Burt Lancaster, at his most acrobatic, takes on an Errol Flynn role and pulls it off with panache in The Flame and the Arrow, a Robin Hood-like story set in medieval Italy. Like all the best swashbucklers, it’s witty, exciting, beautiful to look at, only slightly suspenseful, totally ridiculous, and a whole lot of fun.
I’m a sucker for swashbucklers, even though I understand why they get so little respect. Unlike other period action genres, such as westerns and samurai films, swashbucklers never grew up. No one ever made a sword and tights movie with the complexity of Red River or Seven Samurai. But the genre’s fun comes from its light touch, the simplicity of obvious good and evil, fights that look more like dance than violence, and witty repartee. In some of the best swashbucklers, not a single good guy dies.
Lancaster became a star, and a top producer, in film noir–a genre about as far from swashbucklers as you can get. Yet his good looks, 500-watt smile, and pre-acting career as an acrobat made him a natural for buckling his swash. Outside of the work of Buster Keaton and Jackie Chan, few movies show off their star’s athleticism like The Flame and the Arrow. Lancaster climbs poles, jumps down from a tree with a graceful backflip, swings down a drapery, climbs a rope without using his feet, and does every trick of the parallel bar.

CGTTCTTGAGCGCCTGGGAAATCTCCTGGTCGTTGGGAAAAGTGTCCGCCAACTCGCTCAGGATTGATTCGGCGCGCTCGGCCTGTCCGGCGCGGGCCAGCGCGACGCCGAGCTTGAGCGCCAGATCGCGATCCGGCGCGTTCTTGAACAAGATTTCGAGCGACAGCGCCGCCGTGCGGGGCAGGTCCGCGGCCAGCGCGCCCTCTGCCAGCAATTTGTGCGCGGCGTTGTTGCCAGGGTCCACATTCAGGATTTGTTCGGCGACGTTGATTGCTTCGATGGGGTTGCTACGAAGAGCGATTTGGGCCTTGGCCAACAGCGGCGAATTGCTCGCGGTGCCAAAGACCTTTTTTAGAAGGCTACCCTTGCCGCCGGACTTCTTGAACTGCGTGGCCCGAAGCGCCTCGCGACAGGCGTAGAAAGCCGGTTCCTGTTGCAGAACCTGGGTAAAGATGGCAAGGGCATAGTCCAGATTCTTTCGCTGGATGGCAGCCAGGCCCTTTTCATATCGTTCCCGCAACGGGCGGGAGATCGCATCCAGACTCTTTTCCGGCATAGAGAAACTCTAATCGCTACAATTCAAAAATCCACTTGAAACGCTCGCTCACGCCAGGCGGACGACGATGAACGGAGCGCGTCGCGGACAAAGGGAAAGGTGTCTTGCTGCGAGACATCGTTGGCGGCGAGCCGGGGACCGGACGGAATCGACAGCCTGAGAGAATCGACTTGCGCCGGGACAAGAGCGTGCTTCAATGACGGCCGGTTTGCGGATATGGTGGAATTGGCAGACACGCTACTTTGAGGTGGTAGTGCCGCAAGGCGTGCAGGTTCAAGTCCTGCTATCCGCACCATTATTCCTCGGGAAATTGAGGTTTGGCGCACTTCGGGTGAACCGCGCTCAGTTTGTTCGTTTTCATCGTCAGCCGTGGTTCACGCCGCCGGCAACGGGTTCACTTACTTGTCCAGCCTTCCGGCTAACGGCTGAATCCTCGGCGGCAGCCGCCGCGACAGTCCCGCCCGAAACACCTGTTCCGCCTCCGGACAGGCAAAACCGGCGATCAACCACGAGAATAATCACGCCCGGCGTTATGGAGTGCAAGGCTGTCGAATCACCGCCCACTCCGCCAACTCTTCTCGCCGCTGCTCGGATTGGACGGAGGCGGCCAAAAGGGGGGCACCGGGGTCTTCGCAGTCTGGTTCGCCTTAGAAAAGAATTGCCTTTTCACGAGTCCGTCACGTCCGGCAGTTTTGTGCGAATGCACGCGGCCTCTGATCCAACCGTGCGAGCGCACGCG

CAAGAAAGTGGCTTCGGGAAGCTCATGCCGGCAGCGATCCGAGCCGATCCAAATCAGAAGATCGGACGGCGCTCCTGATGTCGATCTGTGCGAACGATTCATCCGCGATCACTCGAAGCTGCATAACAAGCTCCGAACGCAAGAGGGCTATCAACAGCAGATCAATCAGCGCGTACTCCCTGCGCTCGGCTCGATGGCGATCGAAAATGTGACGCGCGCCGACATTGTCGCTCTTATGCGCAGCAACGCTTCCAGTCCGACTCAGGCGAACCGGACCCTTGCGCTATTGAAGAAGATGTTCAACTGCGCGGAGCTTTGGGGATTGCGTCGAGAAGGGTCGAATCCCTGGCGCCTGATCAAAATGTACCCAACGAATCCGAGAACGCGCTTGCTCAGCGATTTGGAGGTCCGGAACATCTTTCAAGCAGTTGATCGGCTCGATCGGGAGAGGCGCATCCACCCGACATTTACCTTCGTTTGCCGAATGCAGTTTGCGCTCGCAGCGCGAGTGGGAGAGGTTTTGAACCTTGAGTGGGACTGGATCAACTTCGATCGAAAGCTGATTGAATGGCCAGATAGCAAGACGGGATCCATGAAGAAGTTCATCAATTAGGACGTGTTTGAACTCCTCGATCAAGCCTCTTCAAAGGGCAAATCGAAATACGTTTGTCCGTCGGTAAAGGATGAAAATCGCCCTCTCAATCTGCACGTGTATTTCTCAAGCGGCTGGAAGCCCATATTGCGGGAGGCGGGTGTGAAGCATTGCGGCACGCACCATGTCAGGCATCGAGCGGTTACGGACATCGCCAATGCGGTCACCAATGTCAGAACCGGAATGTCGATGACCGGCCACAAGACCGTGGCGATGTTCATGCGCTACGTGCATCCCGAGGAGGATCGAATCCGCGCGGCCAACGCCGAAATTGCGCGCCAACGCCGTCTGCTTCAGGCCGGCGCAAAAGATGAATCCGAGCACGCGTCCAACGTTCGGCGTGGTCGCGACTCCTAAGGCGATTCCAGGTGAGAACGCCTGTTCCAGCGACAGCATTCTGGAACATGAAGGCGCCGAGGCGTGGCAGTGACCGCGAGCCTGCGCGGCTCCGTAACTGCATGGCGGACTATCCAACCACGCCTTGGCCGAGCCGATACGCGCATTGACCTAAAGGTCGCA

And it’s not only Lancaster. Nick Cravat was Lancaster’s acrobatic partner in their youth, and became the star’s personal trainer. Here he plays the sidekick, and the two of them do great physical feats together. In one extended sequence, they find one amazing thing to do after another with a very long pole. One holds it while the other climbs, they walk on it like a tightrope, trip bad guys, and knock out some palace guards.
Cravat wasn’t really an actor, which is probably why his character is mute. But in this over-the-top tale, he’s an enjoyable presence even when both feet are on the ground. His upbeat personality, over-the-top facial expressions, and contempt fo authority gives the impression of a bearded, dark-haired Harpo Marx.
The story borrows a number of tropes from my all-time favorite swashbuckler, The Adventures of Robin Hood, but Waldo Salt’s screenplay always finds a variation. For instance, in both movies, the hero escapes an execution by hanging. But the escapes are as different as they can be.
Considering the fact that the film’s star was also the executive producer, it’s astonishing how much of the film’s strength comes from supporting characters. A scene between a minstrel and a tanner about civilization and working with your feet is just charming. But then Norman Lloyd, as the minstrel, steals every scene he’s in
Salt also provided something very surprising for a swashbuckler–a somewhat likeable character who could end up being one of the good guys, or one of the bad ones. By the standards of this type of movie, that’s almost deep.
I saw The Flame and Arrow only once theatrically…probably around 1980. When my son was growing up, I bought him the VHS cassette, and he watched it over and over again. It’s currently streaming in HD on Turner Archive Instant. I don’t know how long it will be there.